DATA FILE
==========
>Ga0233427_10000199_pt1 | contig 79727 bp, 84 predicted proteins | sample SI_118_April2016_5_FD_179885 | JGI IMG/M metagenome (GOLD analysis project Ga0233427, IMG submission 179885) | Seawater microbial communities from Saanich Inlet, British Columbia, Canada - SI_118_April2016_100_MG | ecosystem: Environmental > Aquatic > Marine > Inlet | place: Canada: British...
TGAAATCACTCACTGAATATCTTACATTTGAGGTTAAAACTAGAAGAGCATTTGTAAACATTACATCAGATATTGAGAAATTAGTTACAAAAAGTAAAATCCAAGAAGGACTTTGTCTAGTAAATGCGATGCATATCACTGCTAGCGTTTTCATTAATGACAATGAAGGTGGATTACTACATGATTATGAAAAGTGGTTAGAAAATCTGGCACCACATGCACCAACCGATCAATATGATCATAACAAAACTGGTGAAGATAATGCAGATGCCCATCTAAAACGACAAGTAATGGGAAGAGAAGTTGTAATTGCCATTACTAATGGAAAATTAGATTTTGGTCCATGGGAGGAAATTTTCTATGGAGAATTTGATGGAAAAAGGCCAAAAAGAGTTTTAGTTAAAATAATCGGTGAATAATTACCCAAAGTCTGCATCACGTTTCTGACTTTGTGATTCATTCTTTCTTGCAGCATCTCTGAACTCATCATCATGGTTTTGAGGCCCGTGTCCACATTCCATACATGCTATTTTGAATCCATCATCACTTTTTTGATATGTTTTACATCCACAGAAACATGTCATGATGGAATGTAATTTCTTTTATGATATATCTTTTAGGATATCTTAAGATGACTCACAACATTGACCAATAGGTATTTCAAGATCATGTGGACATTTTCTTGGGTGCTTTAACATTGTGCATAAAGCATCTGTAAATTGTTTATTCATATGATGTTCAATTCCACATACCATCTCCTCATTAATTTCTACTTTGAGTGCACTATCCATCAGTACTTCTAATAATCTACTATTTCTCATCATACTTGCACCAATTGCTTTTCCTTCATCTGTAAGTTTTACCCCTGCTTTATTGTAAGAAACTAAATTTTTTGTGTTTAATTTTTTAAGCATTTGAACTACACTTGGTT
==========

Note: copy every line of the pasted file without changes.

>Ga0233427_10000199_pt1 | contig 79727 bp, 84 predicted proteins | sample SI_118_April2016_5_FD_179885 | JGI IMG/M metagenome (GOLD analysis project Ga0233427, IMG submission 179885) | Seawater microbial communities from Saanich Inlet, British Columbia, Canada - SI_118_April2016_100_MG | ecosystem: Environmental > Aquatic > Marine > Inlet | place: Canada: British...
TGAAATCACTCACTGAATATCTTACATTTGAGGTTAAAACTAGAAGAGCATTTGTAAACATTACATCAGATATTGAGAAATTAGTTACAAAAAGTAAAATCCAAGAAGGACTTTGTCTAGTAAATGCGATGCATATCACTGCTAGCGTTTTCATTAATGACAATGAAGGTGGATTACTACATGATTATGAAAAGTGGTTAGAAAATCTGGCACCACATGCACCAACCGATCAATATGATCATAACAAAACTGGTGAAGATAATGCAGATGCCCATCTAAAACGACAAGTAATGGGAAGAGAAGTTGTAATTGCCATTACTAATGGAAAATTAGATTTTGGTCCATGGGAGGAAATTTTCTATGGAGAATTTGATGGAAAAAGGCCAAAAAGAGTTTTAGTTAAAATAATCGGTGAATAATTACCCAAAGTCTGCATCACGTTTCTGACTTTGTGATTCATTCTTTCTTGCAGCATCTCTGAACTCATCATCATGGTTTTGAGGCCCGTGTCCACATTCCATACATGCTATTTTGAATCCATCATCACTTTTTTGATATGTTTTACATCCACAGAAACATGTCATGATGGAATGTAATTTCTTTTATGATATATCTTTTAGGATATCTTAAGATGACTCACAACATTGACCAATAGGTATTTCAAGATCATGTGGACATTTTCTTGGGTGCTTTAACATTGTGCATAAAGCATCTGTAAATTGTTTATTCATATGATGTTCAATTCCACATACCATCTCCTCATTAATTTCTACTTTGAGTGCACTATCCATCAGTACTTCTAATAATCTACTATTTCTCATCATACTTGCACCAATTGCTTTTCCTTCATCTGTAAGTTTTACCCCTGCTTTATTGTAAGAAACTAAATTTTTTGTGTTTAATTTTTTAAGCATTTGAACTACACTTGGTT